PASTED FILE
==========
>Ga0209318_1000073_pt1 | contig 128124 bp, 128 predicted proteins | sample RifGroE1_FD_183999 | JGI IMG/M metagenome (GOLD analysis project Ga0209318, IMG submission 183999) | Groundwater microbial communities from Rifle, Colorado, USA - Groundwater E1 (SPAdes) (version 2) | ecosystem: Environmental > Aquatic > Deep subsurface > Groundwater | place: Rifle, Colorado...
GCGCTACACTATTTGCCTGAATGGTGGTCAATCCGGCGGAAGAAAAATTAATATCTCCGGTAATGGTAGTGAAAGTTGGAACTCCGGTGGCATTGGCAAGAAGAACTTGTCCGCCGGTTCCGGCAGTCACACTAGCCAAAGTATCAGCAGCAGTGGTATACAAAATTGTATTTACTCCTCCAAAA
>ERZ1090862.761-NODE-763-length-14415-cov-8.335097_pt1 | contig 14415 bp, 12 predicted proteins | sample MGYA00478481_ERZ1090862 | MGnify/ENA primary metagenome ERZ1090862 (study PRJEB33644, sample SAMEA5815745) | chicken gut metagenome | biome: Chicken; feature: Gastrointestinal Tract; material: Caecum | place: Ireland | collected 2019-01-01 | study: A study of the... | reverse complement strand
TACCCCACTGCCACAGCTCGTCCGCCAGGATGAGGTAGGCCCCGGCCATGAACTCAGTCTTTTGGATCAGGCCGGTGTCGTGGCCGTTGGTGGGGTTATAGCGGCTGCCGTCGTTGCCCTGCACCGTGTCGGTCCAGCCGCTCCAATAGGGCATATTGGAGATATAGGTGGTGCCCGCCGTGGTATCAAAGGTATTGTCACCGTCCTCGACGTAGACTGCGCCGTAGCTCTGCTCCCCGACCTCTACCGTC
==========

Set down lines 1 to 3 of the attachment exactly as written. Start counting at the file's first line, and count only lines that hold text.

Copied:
>Ga0209318_1000073_pt1 | contig 128124 bp, 128 predicted proteins | sample RifGroE1_FD_183999 | JGI IMG/M metagenome (GOLD analysis project Ga0209318, IMG submission 183999) | Groundwater microbial communities from Rifle, Colorado, USA - Groundwater E1 (SPAdes) (version 2) | ecosystem: Environmental > Aquatic > Deep subsurface > Groundwater | place: Rifle, Colorado...
GCGCTACACTATTTGCCTGAATGGTGGTCAATCCGGCGGAAGAAAAATTAATATCTCCGGTAATGGTAGTGAAAGTTGGAACTCCGGTGGCATTGGCAAGAAGAACTTGTCCGCCGGTTCCGGCAGTCACACTAGCCAAAGTATCAGCAGCAGTGGTATACAAAATTGTATTTACTCCTCCAAAA
>ERZ1090862.761-NODE-763-length-14415-cov-8.335097_pt1 | contig 14415 bp, 12 predicted proteins | sample MGYA00478481_ERZ1090862 | MGnify/ENA primary metagenome ERZ1090862 (study PRJEB33644, sample SAMEA5815745) | chicken gut metagenome | biome: Chicken; feature: Gastrointestinal Tract; material: Caecum | place: Ireland | collected 2019-01-01 | study: A study of the... | reverse complement strand